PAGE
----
Get the class to focus on how adjective choices are used as a form of persuasion.Skillful recognition and use of adjectives in writing can enhance pupils' reading and understanding skills as well as their own writing. Adjective use is not confined to narrative forms and it is important to instil in your pupils some understanding of how adjectives are used in non-fiction texts. For example. Again. jolly and fat' may describe Father Christmas. This sort of exercise can be developed and extended ad infinitum. 5 . Another exercise is to get pupils to describe something (or someone if you are confident that it will not turn nasty!) by adjective alone. Adjectives are words which give us more information about a noun. or 'I am red. 'I am green. The adjectives add more information and help create a fuller picture. They describe nouns in more detail. The boy bought some trousers. rectangular. Try to get them to think about the effect created. An effective and simple way of doing this is by using (real or devised) advertisements. If the class has difficulty with this. but maintain the focus on adjectives. Now add adjectives to the following sentences. remove the adjectives from the texts and ask pupils to replace them. noun adjective noun adjective The fat cat sat on the dirty mat. Give the following information and task to your students. For example. For example: liH^il 4 The cat sat on the mat. allow them to use a set number of other word types to help them along. The house was empty. give pupils passages where the adjectives are left out and ask them to fill in the gaps. white. chipped and scratched' may describe a classroom door. too. holiday brochures or property descriptions from estate agents.

delicious apples'. For example.This can be extended by pupils finding some examples of adjective use in everyday life. 'smooth. 'crisp. clear skin' and 'wholesome and filling meals for one' are the sorts of adjective-use they should have easy access to and which lend themselves to discussions about connotation. 6 .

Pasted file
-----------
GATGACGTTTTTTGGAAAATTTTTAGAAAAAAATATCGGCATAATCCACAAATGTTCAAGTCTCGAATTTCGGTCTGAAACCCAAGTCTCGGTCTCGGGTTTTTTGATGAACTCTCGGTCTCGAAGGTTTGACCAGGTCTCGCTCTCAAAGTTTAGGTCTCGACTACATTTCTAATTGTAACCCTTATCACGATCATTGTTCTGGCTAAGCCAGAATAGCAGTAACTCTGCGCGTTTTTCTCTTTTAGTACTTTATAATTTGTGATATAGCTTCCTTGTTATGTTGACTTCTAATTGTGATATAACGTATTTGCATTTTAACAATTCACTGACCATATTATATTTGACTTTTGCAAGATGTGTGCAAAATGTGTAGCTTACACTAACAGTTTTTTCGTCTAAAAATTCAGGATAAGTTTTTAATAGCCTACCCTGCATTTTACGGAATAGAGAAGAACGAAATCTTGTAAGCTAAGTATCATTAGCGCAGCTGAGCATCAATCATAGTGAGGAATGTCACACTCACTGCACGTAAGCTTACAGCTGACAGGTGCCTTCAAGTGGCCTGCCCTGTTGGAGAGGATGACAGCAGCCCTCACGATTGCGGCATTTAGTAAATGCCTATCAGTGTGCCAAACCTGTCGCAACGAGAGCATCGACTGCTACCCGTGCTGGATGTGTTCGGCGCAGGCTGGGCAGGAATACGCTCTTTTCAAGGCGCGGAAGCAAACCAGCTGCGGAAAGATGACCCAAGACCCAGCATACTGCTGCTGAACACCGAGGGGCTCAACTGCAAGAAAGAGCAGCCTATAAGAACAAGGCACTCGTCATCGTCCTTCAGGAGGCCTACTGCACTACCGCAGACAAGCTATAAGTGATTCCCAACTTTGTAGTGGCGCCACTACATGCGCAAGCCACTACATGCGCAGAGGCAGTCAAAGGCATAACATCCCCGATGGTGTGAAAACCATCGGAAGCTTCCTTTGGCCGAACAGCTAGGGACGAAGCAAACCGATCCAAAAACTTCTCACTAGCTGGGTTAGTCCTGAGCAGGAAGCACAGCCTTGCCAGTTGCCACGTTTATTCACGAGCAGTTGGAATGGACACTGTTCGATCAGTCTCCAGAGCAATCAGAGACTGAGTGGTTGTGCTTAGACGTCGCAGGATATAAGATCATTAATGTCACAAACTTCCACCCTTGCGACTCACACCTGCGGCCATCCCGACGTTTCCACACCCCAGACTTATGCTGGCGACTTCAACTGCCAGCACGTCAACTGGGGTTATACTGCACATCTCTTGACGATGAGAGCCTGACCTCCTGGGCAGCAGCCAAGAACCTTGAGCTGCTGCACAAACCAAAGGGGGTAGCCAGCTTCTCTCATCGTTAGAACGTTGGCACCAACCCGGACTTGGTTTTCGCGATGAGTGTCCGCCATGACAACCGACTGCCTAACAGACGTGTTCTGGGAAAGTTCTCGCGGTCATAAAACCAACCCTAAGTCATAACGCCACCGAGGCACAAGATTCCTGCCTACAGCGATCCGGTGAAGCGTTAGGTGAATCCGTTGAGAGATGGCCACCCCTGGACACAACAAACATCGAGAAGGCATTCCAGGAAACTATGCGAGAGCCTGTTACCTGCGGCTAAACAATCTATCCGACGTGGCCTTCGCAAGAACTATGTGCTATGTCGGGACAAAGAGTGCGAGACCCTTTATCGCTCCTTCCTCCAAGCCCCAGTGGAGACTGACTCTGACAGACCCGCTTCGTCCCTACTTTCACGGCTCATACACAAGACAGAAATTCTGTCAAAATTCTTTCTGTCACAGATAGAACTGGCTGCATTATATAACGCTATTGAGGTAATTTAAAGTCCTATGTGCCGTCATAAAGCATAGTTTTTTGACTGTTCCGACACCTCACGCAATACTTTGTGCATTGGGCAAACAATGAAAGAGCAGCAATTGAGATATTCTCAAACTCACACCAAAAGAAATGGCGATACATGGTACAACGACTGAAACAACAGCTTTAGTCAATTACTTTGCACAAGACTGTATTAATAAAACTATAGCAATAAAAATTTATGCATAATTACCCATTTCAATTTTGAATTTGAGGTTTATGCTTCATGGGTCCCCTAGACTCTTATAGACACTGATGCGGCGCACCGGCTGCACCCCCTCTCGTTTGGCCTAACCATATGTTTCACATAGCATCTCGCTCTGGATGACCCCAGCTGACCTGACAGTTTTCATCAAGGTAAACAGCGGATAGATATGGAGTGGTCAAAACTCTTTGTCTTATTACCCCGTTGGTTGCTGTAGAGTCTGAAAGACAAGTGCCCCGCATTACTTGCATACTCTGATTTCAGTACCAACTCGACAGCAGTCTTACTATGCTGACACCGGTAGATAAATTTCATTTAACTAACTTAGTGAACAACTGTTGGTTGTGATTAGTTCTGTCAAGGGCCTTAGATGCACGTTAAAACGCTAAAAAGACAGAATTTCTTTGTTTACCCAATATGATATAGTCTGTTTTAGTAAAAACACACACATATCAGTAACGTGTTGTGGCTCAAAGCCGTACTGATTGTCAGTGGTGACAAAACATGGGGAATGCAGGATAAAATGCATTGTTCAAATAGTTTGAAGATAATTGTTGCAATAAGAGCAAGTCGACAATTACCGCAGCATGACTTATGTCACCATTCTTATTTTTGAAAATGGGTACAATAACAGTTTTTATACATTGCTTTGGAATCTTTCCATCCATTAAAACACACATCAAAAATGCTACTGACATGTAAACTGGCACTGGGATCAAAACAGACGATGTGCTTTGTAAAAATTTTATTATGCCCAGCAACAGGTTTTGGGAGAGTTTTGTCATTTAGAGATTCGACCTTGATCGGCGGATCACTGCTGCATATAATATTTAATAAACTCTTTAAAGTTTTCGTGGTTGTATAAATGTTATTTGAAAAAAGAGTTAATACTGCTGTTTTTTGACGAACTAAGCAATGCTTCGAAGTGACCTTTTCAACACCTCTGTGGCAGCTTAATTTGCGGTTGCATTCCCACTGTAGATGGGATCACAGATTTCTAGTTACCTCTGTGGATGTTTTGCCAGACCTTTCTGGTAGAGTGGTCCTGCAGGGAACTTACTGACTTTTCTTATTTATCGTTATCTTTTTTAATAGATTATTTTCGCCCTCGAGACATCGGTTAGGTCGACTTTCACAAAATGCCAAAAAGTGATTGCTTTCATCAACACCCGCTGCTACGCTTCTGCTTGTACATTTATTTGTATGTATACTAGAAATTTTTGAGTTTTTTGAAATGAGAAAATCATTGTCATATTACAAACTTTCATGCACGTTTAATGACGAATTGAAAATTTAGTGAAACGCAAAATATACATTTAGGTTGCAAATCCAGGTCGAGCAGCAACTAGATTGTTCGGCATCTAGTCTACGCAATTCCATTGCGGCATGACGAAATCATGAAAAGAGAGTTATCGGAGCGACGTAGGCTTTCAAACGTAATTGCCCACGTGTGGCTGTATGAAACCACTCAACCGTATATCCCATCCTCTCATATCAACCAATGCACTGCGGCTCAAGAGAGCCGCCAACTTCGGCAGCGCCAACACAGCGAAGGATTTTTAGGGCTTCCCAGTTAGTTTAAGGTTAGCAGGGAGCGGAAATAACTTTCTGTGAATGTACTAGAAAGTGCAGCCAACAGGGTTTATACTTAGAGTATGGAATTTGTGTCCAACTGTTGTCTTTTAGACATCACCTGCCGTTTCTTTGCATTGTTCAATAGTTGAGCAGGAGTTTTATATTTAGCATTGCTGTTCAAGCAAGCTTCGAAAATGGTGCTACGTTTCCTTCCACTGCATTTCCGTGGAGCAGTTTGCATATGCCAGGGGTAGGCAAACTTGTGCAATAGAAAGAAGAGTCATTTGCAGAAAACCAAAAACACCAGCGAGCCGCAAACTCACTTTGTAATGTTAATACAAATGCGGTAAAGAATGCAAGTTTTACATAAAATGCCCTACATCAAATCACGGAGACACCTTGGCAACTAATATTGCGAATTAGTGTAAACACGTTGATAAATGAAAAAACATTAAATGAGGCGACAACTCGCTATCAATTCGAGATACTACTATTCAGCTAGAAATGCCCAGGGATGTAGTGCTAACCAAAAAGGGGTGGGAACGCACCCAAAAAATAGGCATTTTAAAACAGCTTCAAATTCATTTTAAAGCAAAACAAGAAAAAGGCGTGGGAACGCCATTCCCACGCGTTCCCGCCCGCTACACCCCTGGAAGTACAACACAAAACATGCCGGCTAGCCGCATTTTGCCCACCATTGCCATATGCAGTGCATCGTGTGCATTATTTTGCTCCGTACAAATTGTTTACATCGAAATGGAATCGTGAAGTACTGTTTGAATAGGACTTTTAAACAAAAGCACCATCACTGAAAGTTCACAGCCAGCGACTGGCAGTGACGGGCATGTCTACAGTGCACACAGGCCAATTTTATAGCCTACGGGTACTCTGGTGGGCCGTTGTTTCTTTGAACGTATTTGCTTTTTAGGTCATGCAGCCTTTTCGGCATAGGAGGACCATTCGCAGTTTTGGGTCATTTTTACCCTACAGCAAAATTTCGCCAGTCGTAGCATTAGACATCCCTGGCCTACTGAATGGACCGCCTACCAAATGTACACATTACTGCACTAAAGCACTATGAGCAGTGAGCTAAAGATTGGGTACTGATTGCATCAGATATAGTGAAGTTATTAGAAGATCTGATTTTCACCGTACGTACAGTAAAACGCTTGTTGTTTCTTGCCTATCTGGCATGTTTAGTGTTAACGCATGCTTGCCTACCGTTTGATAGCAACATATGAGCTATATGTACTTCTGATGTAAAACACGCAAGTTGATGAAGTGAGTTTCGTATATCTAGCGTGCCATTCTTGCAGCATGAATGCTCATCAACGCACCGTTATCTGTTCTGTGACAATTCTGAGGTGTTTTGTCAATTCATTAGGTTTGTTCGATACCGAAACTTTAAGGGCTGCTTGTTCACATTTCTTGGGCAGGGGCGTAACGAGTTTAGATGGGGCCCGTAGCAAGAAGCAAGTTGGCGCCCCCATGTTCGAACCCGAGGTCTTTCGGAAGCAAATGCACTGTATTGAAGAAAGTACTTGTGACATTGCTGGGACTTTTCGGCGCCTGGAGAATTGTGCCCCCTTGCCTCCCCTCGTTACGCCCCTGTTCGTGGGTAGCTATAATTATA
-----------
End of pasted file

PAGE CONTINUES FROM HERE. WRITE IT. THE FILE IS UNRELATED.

'Fizzbomb' or 'Swamp Juice'. looking at the connotations they picked up on from the product name. asking pupils for ideas about what is suggested about the car or drink by the name alone. 'Matador' or 'Cockroach' and soft drinks may include 'Sprint'.cars or soft drinks. ask pupils to feed back their ideas to the class. 'VitFresh'. 'Cougar'. identifying the connotations of each name and discussing the effects created. The following suggestions can be used to consolidate work done in other topic areas or as discrete tasks. Ask pupils to identify which names from the list they felt were most and least successful as product names. discuss some of the names. Display to the class a list of names of . Read through the list with pupils. car names may include 'Rat'.real or devised . llM il 5 7 . Note down any images or ideas that are most common or pertinent.Many of the tasks in other sections of this book look at aspects of implied meaning and connotation.. If you think it appropriate. Next. Focus the class on the suggestions they have made and what connotations have been evoked by the product name. The important thing is that the list contains product names which carry implied meaning and associations both negative and positive. For example. Ask pupils to select three and draw the car or soft-drink container as they think best fits the name. The stages can be altered or omitted as best suits your class. Pupils' understanding of layers of meaning is an important aspect of their reading and understanding as well as their own writing.